Tuesday, December 29, 2009

It's Up in the Air

Ah, the first snowfall of the season... it's always great when it arrives on Christmas Day on Interstate 70. I do not handle snow driving well, but I was determined to make it home in time to eat turkey and cranberry sauce and open presents with my favorite music geek. And so I braved the highway of snowy death and slid into Columbia just in time for a cozy Christmas weekend. There was much snow appreciation for us, including a long hike in the white stuff Saturday with a crazed pup who jumped into frigid Gans Creek like it was a thermal spring.

On Saturday night we went to see the much-hyped Up in the Air, featuring the I-want-to-hate-him-but-can't George Clooney. Clooney plays a corporate downsizer in perpetual flight—both to his next round of layoffs and from any sort of human attachment—who finds himself crossing flight paths and falling for a fellow frequent flyer (Vera Farmiga). As he works his way toward a mileage milestone, he is forced to tow a snot-nosed newbie (Anna Kendrick) through the American heartland to show her the ropes of sue-proof firing. Then there's his sister's pending marriage and her request that he carry a cardboard cutout of the happy couple-to-be on his travels to snap photos of it in front of the Luxor hotel and noteworthy airport terminals before the wedding.

The film is perfectly aligned with the current state of economic affairs and will strike a chord with most audiences, but it also emphasizes the importance of human connectedness. Cardboard cutouts do not travel by themselves; they need a network of friends to transport them, a realization that comes for Clooney's character at his sister's wedding when he looks at the hundreds of photos her friends have snapped for her around the country.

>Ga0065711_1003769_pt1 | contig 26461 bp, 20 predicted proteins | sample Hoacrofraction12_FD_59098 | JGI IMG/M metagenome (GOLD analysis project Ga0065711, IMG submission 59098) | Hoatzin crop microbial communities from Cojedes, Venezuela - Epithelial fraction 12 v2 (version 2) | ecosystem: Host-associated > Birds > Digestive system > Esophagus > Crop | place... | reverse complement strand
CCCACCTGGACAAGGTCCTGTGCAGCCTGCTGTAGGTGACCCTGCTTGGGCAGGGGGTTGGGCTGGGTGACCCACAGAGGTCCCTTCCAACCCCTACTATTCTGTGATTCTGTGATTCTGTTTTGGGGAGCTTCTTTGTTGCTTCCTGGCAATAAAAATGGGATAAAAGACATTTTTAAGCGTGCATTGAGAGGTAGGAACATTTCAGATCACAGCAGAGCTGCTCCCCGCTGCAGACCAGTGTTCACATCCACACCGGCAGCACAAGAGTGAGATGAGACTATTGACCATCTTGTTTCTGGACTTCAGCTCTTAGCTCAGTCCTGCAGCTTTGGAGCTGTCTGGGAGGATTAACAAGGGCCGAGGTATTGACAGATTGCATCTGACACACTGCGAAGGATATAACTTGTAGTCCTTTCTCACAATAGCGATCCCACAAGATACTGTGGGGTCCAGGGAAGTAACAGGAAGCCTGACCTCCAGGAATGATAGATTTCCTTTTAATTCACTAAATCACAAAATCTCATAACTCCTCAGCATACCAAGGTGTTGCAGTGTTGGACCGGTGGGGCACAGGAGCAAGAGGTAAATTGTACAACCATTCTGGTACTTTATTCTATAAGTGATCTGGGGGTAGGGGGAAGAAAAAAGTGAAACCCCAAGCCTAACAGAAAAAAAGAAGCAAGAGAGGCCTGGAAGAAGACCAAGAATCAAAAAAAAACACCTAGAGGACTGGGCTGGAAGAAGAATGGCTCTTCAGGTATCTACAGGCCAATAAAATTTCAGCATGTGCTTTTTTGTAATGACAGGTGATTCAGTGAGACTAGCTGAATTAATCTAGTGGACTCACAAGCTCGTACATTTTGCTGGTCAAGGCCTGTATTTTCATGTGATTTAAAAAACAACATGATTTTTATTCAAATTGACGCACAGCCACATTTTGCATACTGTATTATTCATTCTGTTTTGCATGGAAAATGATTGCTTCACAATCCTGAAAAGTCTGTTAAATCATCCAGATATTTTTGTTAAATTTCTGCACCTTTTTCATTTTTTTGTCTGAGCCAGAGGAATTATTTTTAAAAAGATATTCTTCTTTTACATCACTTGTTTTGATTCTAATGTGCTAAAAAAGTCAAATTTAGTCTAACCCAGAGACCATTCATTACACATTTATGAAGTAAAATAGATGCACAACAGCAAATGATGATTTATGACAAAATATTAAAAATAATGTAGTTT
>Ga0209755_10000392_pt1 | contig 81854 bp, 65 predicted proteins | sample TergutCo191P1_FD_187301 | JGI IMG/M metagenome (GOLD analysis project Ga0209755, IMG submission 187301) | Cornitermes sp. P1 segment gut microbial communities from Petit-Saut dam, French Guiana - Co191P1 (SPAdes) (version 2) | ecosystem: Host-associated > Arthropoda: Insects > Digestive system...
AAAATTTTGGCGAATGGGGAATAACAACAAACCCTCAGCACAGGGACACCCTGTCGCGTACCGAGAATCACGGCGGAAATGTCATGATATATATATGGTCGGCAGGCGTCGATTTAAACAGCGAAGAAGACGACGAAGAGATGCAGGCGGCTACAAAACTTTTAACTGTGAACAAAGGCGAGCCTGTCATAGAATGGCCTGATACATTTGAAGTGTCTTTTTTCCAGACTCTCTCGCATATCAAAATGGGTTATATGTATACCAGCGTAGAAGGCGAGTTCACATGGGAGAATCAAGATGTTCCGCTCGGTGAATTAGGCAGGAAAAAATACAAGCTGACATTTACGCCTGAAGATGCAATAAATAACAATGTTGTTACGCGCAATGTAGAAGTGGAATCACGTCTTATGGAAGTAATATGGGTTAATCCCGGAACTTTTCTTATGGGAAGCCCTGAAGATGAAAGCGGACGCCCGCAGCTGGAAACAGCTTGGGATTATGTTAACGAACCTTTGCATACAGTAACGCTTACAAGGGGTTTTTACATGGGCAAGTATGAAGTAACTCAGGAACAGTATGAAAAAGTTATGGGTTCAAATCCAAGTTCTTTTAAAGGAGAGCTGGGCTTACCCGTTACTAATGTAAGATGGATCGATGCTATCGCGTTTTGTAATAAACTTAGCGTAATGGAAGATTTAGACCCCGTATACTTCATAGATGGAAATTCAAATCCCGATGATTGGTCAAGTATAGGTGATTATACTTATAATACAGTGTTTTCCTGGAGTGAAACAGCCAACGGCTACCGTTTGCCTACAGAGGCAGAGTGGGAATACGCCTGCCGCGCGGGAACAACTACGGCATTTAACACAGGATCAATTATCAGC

(Clooney and Anna Kendrick)

I liked the movie: it made me sad, it made me laugh, and it felt real. The soundtrack isn't bad, either. It ain't the best thing since in-flight movies, but it goes with the film and is highly listenable. Further research reveals the following short and sweet tidbits:

  • The movie was directed by Jason Reitman, who also gave us Juno and Thank You for Smoking.
  • The film features a song by The Black Keys, but the soundtrack does not.
  • Charles Atlas is not the bodybuilder but an instrumental/ambient duo from Brooklyn.
  • Kevin Renick, whose title track plays during the closing credits, is a freelance journalist in St. Louis who was himself laid off as an advertising proofreader in 2008, allowing him to pursue a long-standing singing/songwriting dream. He met Reitman at a college lecture and handed him a cassette recording of his song about the recent layoff, titled—surprise!—"Up in the Air." (For the record, the film is actually based on a 2001 novel of the same title by Walter Kirn.)

(Kevin Renick)

Up in the Air soundtrack tracklist:
(I managed to track down one or two of the songs for downloading.)

1. "This Land Is Your Land" by Sharon Jones and The Dap Kings
2. "Security Ballet" by Rolfe Kent
3. "Goin' Home" by Dan Auerbach

Download "Goin' Home" [mp3]
4. "Taken at All" by Crosby, Stills and Nash
5. "Angel in the Snow" by Elliott Smith
6. "Help Yourself" by Sad Brad Smith
Download "Help Yourself" [mp3]
7. "Genova" by Charles Atlas
8. "Lost in Detroit" by Rolfe Kent
9. "Thank You Lord" by Roy Buchanan
10. "Be Yourself [1971 Demo]" by Graham Nash
11. "Snow Before Us" by Charles Atlas
12. "Up in the Air" by Kevin Renick

Definitely go see this movie. It was worth every recession-era penny. You might not be blown away by the soundtrack, but you will tap your feet to it, and besides, Young MC makes an appearance in the first half of the film for a live rendition of "Bust a Move." Classic. You want it, you got it. You want it, baby, you got it...


  1. Estrogen won't let you dislike George Clooney, it's a fact.